Stian Nordvik:

I`m sitting here watching the last dance. Being from Scandinavia, we are more used to recognize each other, working as a team than your American dream philosophy. When someone are as good as Scottie Pippen, and someone are as dependent on Pippen as Jordan was, he should have gone forward and gotten him a better deal coming back from baseball. Anyway, for the last 3 championships, Pippen being number 6 on the payroll, the Scandinavians would have joined together each numbers 1-5 would have donated pay, making Pippen number 2 on the team, recognizing his ability and value. 30 out of 30 teams would have done so. Imagine that, making America great again, doing what is right and identifying talent and value of the individual.

Sam Smith:

Now that's a good one. Why didn't I think of mentioning it to Jordan when he was making $30 million per year? Of course, it's also why Americans generally lapse into panic and delirium when someone suggests sharing wealth that evolves to a discussion of socialism and social democracy. And then immediately begin to scream communism and go for their guns in anticipation of the imminent invasion. It's not the way we do things here. It was mentioned in the Last Dance how the Bulls manipulated Pippen's free agent contract with Houston for 1998-99 so he could make an extra $20 million. What was left out was when Pippen signed his deal he was the eighth highest paid player in the NBA. He balked at management's offer of three or four years and wanted eight. So the contract obviously began to become obsolete. But also left out of the documentary was that under the new union rule agreed to with the league at the time teams were prohibited from doing renegotiations. Plus, America is big on this greeting when you've made a bad deal for yourself: Sucker!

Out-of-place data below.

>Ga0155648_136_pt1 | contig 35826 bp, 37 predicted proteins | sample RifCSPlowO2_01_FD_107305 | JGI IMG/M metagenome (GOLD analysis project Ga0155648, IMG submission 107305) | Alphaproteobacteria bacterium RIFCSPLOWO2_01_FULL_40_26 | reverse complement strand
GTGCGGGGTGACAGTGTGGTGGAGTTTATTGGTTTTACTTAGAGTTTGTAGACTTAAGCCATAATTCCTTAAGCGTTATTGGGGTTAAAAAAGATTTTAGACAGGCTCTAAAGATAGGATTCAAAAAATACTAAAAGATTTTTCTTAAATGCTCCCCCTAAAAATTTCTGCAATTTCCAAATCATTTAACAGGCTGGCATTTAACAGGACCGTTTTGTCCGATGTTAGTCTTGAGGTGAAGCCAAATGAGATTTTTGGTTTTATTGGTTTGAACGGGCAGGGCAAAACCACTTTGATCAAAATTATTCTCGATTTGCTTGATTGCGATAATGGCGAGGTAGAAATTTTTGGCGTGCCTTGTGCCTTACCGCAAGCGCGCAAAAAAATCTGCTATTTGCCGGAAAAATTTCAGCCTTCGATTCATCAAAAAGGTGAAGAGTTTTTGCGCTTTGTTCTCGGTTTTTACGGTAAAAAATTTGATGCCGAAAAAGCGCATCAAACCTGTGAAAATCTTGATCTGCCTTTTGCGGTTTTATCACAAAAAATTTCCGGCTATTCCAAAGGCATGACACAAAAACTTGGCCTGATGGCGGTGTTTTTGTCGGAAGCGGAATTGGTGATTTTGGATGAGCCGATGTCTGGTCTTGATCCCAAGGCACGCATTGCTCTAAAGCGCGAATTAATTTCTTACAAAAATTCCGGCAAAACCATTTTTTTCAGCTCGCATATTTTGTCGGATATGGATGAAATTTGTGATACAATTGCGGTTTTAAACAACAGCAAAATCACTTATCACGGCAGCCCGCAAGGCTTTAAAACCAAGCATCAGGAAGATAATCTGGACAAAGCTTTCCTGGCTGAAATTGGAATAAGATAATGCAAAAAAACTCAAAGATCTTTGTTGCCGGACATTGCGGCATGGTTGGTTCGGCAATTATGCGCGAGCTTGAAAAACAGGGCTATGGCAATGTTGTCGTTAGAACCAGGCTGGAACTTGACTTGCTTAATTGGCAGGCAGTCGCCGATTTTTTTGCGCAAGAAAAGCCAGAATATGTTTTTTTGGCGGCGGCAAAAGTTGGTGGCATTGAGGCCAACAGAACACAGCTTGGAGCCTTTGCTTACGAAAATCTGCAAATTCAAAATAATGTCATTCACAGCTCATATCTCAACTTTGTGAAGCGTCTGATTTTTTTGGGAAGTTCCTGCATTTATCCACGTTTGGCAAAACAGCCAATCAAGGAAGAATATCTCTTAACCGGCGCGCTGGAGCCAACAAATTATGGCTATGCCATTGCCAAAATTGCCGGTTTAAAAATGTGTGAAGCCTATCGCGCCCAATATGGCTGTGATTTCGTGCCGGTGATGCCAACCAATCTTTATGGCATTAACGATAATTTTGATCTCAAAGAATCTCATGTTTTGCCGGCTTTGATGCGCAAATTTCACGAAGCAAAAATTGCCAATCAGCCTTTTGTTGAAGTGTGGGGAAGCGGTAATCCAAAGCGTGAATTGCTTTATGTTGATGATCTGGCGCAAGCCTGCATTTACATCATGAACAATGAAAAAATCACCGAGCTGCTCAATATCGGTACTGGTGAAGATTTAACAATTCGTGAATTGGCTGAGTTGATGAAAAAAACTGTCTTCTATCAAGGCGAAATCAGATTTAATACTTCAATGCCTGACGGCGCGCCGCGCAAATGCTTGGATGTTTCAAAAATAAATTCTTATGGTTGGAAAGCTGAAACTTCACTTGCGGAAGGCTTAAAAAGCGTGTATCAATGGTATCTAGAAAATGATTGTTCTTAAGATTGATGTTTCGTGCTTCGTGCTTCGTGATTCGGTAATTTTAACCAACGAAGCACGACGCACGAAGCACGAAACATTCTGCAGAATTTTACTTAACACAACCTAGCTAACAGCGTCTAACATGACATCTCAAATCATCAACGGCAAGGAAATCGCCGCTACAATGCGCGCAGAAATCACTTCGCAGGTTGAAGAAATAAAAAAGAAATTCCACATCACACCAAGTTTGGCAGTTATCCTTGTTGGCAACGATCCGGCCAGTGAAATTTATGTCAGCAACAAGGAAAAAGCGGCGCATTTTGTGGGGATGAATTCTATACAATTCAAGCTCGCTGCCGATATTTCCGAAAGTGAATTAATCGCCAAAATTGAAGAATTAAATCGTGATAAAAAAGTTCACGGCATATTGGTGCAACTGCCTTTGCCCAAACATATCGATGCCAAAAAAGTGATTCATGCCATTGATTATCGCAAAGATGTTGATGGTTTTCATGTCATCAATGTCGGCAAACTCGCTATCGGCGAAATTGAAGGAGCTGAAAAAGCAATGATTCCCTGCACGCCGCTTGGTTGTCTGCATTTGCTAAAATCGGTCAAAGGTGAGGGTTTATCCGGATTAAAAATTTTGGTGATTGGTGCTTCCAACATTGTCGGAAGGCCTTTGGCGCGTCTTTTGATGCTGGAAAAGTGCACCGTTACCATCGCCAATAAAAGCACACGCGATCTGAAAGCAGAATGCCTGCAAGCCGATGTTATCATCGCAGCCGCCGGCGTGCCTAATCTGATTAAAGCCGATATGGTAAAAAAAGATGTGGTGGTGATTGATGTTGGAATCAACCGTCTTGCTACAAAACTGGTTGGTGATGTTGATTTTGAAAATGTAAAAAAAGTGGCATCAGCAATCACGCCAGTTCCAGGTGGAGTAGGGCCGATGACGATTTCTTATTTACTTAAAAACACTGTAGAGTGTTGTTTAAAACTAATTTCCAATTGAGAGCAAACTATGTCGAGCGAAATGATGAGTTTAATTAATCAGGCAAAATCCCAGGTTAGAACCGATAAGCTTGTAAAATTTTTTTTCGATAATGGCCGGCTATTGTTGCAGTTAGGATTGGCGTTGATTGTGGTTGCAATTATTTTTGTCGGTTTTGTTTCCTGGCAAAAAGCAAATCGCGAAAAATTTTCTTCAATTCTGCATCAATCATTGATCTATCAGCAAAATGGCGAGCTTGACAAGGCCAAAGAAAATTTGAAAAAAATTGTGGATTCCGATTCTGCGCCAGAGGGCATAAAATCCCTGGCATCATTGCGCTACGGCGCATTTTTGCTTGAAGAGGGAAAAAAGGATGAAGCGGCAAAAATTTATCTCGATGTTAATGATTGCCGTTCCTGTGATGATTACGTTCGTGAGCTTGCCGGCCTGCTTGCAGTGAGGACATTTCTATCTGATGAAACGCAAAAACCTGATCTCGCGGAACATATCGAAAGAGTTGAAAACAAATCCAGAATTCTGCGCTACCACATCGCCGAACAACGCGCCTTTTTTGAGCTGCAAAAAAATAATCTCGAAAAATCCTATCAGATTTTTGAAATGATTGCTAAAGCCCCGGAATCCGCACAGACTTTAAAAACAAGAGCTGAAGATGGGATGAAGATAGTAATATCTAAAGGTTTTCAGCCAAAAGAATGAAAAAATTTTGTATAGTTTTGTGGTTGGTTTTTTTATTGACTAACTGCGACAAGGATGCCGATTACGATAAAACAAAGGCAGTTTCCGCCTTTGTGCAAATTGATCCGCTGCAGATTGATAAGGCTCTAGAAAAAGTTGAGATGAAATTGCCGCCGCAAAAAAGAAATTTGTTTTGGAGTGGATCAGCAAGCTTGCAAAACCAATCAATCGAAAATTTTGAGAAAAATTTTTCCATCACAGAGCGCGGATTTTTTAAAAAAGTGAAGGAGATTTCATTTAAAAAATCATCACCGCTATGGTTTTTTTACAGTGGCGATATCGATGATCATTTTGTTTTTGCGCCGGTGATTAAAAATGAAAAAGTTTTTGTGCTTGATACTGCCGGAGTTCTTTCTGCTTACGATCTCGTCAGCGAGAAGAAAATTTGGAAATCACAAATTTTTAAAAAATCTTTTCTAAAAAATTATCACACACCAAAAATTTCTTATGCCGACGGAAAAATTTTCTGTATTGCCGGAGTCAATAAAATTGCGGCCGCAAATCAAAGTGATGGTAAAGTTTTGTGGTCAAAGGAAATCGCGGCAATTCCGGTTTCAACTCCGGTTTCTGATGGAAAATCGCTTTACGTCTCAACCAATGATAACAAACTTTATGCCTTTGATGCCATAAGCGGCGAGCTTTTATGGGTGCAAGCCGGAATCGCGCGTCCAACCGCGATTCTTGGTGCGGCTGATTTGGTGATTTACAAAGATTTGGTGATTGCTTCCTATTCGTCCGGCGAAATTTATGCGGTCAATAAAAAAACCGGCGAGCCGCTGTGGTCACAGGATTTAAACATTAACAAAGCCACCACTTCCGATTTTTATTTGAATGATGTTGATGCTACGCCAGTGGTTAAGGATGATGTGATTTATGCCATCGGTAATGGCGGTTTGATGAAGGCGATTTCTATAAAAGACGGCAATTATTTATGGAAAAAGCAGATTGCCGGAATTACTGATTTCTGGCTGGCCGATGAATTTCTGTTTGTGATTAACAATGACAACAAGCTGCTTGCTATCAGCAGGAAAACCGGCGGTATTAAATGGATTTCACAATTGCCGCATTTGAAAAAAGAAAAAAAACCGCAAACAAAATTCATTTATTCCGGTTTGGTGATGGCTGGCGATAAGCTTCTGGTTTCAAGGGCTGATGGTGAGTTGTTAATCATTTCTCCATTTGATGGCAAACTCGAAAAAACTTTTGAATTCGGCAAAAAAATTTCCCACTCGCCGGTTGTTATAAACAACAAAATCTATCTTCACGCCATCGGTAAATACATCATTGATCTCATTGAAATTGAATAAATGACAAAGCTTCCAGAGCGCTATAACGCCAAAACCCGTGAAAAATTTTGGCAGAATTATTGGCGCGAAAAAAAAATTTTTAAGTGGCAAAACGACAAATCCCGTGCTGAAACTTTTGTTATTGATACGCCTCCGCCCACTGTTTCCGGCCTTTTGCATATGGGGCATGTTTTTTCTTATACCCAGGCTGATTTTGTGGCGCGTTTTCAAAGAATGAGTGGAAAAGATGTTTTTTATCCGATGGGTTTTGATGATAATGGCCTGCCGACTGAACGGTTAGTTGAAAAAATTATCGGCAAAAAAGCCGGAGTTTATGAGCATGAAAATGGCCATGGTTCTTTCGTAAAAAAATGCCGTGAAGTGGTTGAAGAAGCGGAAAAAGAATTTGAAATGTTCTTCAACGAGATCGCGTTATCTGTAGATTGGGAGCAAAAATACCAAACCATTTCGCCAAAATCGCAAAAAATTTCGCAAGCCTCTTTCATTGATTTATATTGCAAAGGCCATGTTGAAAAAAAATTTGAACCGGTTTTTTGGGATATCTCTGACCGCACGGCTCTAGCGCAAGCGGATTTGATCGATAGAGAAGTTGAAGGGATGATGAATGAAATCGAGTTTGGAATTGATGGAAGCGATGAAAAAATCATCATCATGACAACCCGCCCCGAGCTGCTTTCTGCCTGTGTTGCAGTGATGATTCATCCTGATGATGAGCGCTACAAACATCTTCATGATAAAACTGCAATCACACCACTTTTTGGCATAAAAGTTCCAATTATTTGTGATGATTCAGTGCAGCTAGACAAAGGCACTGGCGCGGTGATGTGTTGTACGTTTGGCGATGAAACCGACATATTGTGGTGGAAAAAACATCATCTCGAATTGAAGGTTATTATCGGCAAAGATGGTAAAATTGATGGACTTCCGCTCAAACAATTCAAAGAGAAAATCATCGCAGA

Paul Giuntoli:

Your Hard Labor book. Wrapped it up in 3 days. Such amazing stories. Hits especially hard given today's racial climate. The efforts and sacrifices of yesterday's players need to be celebrated more. Also, I'd never heard of Tom Meschery before, and I'm fascinated! I wish more of today's players gave love to those guys. Since you wrote the book we've lost Hondo and now Unseld. The time to publicly give credit to all those players is running out. I know LeBron has given shoutouts to Jerry West and Oscar. Kobe did too. Shaq famously paid for Mikan's funeral costs. MJ always rejected the Greatest of all Time tag by saying he never got to play against West and Oscar, so it's unfair to them. I hope today's players do more, and I hope the organizations invite the older giants of the game back to participate more often.

Sam Smith:

I usually don't congratulate myself, especially since I have short arms and it's difficult slapping myself on the back. That book didn't get much initial attention, but it's more relevant these days because it did explore so many of the racial issues the players faced in an era of Civil Rights reform, but which didn't much extend to athletes. I learned with pride how players refused to play in cities where restaurants and hotels were segregated, how Elgin Baylor skipped games when a team hotel was white only, how Bob Cousy took midnight trains home rather than stay in a city where his black teammates couldn't get a meal, how Bill Russell driving home to Louisiana in the offseason couldn't stop for food or a rest room with his kids, how white players had to be beards and signal for taxis and then their black teammates would pile in with them.

The NBA was the first most integrated society. It's an amazing story. Not because I wrote it, but because of how they lived it. It resonates so much more given these times. The book focused around the Robertson free agent suit and Havlicek and Unseld were among the 13 living plaintiffs (of 14). They were seriously ill when I was doing the interviews. But it still was so important to them they agreed to interviews, which were their last. Thanks for reading. Many of today's players respect the game's pioneers. But they have no idea what they went through for the NBA to get here.